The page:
Helicobacter pylori induces chronic active gastritis in p53-knockout mice
Gastritis and peptic ulcers result from Helicobacter pylori (H. pylori) infection. To analyze the influence of Helicobacter on inflammatory responses and cell proliferation, we used an animal model of H. pylori-induced gastritis in p53-knockout mice. H. pylori were introduced by gastric intubation into p53-knockout C57BL/6 mice. The animals were then followed-up for 1 year and compared with uninfected controls of the same genotype. Serum levels of anti-H. pylori antibody and histopathological changes were analyzed according to the updated Sydney System. Immunohistochemistry for proliferating cell nuclear antigen (PCNA) and TUNEL staining were also performed. The infected mice showed significantly increased levels of anti-H. pylori antibody in serum. Histologically, p53-knockout mice exhibited increased scores of chronic and active inflammation compared with uninfected controls. The PCNA and TUNEL indices were 25.5% and 10/mm, respectively, in the inflammatory foci of infected mice, and were increased compared with the controls. In the p53-knockout mice, H. pylori infection caused severe inflammatory reactions. The p53 gene may play an important role in inflammatory responses including cell proliferation and apoptosis.
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Document Type: Research Article
Affiliations: Departments of Pathology and Gastroenterology, Tokai University School of Medicine, Bohseidai, Isehara-shi, Kanagawa 259-1193, Japan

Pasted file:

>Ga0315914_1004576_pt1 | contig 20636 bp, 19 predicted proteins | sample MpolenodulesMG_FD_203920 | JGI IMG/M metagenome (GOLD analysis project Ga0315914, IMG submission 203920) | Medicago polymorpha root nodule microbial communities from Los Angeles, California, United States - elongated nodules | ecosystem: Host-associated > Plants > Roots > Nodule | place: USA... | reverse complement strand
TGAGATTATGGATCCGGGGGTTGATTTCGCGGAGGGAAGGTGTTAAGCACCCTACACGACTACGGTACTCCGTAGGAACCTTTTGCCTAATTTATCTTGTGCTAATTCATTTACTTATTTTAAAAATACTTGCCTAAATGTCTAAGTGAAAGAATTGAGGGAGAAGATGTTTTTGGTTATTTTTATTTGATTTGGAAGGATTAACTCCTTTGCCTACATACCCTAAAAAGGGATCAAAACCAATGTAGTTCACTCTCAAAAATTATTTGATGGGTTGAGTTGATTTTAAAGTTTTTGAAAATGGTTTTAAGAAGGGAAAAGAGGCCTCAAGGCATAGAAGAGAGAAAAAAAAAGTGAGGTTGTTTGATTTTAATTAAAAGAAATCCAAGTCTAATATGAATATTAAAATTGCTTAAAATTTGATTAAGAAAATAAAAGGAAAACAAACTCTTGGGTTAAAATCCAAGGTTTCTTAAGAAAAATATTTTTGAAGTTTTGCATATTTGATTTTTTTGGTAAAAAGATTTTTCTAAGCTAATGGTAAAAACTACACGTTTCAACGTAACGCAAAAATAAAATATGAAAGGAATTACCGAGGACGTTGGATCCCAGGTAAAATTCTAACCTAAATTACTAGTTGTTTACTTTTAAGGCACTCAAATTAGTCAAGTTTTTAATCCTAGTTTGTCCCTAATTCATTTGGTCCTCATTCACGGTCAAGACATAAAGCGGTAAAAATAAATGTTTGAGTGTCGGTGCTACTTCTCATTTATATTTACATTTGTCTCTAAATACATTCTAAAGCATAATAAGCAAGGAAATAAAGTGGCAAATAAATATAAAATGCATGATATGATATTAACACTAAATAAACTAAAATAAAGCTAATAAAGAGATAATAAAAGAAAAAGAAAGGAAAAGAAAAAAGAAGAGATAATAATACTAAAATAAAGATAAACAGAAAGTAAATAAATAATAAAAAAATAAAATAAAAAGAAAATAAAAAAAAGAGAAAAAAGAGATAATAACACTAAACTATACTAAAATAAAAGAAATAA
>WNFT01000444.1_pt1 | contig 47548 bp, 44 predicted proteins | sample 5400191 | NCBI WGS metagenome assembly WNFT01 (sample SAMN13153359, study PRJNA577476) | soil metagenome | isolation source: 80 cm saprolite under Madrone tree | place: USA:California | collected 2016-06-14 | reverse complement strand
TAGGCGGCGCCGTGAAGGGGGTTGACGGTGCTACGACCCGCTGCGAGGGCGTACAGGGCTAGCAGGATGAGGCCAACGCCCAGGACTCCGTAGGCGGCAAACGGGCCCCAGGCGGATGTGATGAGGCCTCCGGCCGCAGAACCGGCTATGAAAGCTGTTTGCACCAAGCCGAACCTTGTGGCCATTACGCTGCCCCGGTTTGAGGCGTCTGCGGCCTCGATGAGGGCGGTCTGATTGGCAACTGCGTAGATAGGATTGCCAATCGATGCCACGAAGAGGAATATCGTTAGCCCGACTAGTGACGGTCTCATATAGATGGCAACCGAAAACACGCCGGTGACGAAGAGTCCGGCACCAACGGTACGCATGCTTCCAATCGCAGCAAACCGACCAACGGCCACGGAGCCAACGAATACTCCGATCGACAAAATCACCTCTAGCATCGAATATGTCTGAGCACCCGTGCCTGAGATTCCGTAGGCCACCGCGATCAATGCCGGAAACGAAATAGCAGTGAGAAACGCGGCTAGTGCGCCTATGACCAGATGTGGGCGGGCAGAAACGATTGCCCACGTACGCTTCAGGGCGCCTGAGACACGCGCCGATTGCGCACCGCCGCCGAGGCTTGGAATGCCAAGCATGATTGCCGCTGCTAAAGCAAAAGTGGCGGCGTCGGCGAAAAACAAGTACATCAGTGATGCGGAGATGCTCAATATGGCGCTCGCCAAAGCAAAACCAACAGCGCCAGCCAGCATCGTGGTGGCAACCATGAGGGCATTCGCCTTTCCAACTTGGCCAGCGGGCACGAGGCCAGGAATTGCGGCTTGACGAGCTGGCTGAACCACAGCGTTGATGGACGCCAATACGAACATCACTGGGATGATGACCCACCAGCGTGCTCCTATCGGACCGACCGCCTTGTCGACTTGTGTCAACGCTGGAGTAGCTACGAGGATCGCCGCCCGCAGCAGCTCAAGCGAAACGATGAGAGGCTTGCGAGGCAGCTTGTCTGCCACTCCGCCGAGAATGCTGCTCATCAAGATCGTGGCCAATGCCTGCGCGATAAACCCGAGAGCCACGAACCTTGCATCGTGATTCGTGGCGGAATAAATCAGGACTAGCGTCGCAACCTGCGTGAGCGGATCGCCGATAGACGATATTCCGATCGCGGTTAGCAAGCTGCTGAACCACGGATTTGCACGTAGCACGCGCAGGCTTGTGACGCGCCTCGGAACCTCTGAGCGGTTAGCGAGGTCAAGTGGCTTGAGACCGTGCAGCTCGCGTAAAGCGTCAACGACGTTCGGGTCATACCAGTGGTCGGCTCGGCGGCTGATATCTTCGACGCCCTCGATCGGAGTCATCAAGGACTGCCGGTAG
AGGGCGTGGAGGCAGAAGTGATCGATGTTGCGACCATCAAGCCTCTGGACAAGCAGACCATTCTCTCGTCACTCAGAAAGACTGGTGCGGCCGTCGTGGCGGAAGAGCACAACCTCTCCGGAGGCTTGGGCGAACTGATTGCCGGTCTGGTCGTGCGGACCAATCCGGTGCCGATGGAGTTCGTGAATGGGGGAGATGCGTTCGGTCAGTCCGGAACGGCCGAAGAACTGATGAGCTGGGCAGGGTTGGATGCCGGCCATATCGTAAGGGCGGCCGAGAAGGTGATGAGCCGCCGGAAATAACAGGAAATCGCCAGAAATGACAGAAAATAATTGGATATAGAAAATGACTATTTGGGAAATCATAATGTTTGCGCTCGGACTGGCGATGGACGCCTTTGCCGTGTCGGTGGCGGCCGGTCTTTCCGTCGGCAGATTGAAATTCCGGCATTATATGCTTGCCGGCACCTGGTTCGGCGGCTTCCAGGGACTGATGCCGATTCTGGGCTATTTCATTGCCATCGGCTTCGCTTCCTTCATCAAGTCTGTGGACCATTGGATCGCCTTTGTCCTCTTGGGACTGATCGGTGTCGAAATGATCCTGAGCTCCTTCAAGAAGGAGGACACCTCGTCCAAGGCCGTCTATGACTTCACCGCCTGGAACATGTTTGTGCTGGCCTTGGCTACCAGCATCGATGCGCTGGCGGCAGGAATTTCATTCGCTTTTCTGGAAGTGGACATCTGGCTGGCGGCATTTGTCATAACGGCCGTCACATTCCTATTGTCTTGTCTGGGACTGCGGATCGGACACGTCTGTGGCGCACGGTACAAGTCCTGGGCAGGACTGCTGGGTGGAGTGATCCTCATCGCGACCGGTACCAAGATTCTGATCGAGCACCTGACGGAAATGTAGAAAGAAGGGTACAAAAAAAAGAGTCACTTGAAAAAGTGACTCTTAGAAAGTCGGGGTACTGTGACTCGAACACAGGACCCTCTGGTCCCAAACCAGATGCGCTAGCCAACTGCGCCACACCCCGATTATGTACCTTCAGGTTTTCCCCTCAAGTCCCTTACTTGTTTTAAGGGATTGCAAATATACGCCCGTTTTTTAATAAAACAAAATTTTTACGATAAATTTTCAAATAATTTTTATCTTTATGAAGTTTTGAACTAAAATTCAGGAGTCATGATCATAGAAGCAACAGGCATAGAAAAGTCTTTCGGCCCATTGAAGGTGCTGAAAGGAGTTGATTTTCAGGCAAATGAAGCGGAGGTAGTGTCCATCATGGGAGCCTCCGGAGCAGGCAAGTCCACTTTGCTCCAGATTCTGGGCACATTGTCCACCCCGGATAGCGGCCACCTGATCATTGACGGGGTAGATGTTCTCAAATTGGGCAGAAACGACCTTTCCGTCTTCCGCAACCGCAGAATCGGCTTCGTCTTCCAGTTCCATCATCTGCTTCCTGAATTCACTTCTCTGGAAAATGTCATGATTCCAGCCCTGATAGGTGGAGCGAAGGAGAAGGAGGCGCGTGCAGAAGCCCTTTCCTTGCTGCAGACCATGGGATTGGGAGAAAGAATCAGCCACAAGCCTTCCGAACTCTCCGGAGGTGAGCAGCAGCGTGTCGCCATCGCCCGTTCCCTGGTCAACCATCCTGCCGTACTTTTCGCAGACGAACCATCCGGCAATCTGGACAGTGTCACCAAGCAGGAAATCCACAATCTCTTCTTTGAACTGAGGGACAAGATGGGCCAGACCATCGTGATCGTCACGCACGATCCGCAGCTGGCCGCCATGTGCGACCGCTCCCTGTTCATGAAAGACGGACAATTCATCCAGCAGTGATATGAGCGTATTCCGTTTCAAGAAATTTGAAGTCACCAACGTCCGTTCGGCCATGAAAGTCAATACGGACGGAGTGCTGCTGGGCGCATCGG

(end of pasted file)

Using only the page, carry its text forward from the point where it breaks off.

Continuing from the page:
Publication date: June 1, 2004
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- The International Journal of Molecular Medicine is a monthly, peer-reviewed journal devoted to the publication of high quality studies related to the molecular mechanisms of human disease. The journal welcomes research on all aspects of molecular and clinical research, ranging from biochemistry to immunology, pathology, genetics, human genomics, microbiology, molecular pathogenesis, molecular cardiology, molecular surgery and molecular psychology.
The International Journal of Molecular Medicine aims to provide an insight for researchers within the community in regard to developing molecular tools and identifying molecular targets for the diagnosis and treatment of a diverse number of human diseases.
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